If you can’t stand the heat, stay out of Thailand! The oppressive heat and stifling humidity is enough to leave you feeling half-baked and lethargic. Air-conditioning is a luxury here, but if you move slowly and keep hydrated, you will soon become accustomed to the heat’s constant presence. Try to avoid fancy hairstyles and heavy clothing.

Thailand is a hippie backpacker’s heaven and you are sure to meet many fellow travelers, all berry brown and laid back. Getting around is easy as cab drivers are plentiful, but if you feel a little more adventurous, you can take a motorcycle cab or a tuk tuk. The fares (as with all things in Thailand) are highly negotiable. Not sure where to go next? Ask your driver for advice, they know the city best and will be happy to take you from place to place (for a small fee of course). Fellow travelers are also a great source of up-to-date information.

Koh San Road is the most popular market destination. The surrounding areas are full of budget hotels, backpacker’s lodges and cheap eateries. The market is sublime, a place where you can get anything from a university degree to a tailor-made suit and a hundred shades of in-between. Cab drivers have special relationships with many of the market stallholders, especially the tailors, and get a small tip for customers they bring to the store. You can ask your cab driver for advice on where to get the best bargains. Do visit one of the many tailors on Koh San Road; you can have anything made at prices that are truly amazing.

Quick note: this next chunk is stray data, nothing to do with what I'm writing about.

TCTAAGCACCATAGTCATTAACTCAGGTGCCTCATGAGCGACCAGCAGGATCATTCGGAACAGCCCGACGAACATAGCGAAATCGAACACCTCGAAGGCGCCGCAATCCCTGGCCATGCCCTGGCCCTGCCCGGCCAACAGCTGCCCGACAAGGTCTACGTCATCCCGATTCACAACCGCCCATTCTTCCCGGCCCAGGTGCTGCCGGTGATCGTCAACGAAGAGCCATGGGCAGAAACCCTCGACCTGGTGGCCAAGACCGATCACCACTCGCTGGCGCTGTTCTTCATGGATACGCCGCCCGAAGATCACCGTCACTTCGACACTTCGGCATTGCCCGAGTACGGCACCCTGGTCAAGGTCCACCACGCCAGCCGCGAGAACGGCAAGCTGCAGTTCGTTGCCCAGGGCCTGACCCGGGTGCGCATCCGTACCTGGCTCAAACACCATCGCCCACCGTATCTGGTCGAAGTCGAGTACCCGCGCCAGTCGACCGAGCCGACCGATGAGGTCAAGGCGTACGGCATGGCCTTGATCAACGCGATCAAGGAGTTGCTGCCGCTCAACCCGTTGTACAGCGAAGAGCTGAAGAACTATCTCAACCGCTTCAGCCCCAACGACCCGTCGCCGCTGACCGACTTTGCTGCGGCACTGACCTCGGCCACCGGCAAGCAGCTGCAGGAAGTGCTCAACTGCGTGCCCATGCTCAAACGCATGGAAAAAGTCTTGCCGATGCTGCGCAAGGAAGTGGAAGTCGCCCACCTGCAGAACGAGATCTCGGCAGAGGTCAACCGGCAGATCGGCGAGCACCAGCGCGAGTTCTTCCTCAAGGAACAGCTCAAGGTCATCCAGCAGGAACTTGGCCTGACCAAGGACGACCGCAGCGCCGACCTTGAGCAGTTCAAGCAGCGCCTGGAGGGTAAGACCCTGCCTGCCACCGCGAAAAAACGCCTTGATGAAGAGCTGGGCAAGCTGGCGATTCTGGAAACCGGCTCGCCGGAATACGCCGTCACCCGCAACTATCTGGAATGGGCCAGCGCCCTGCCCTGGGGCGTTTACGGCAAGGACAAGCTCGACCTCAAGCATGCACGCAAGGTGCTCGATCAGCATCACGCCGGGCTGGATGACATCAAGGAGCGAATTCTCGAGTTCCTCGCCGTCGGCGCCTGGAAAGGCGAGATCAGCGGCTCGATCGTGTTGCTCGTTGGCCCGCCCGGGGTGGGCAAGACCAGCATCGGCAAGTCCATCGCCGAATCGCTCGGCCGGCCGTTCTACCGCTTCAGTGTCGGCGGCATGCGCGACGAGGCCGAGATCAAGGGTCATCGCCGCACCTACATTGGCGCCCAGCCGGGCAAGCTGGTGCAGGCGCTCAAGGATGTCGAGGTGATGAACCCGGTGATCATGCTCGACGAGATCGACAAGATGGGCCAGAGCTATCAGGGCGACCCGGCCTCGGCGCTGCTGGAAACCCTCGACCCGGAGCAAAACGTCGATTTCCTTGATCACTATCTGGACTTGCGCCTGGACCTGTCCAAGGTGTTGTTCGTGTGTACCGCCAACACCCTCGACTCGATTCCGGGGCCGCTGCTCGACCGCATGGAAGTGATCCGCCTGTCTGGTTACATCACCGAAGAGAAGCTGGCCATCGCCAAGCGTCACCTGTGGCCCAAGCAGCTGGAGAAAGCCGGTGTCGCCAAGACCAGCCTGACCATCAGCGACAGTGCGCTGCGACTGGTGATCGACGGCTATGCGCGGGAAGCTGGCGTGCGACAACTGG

One night in Bangkok is indeed enough to make a hard man crumble and you would be doing yourself a great disservice if you were not to venture out to the jungles, the beaches, the oceans, the waterfalls, and the monasteries that are Thailand.

boatI took my own advice for once and headed off to the alluring beaches of Koh Chang: Thailand’s second largest island after Phuket. Do yourself a favor and find out the ferry times beforehand so that, unlike me, you don’t spent an afternoon snacking from the vending machine and playing fish with a four year old and a deck of 48 cards. The ferry ride is a short 35-40 minutes and then…. Wow! The scenery is tropical island bliss, the bars are plentiful and the beaches are sublime. The Hotels nearest the ferry are expensive, but sumptuous and well worth the investment. The west coast has nicer beaches and clearer water. Most of the development has occurred along this strip, while the east coast remains mostly undeveloped.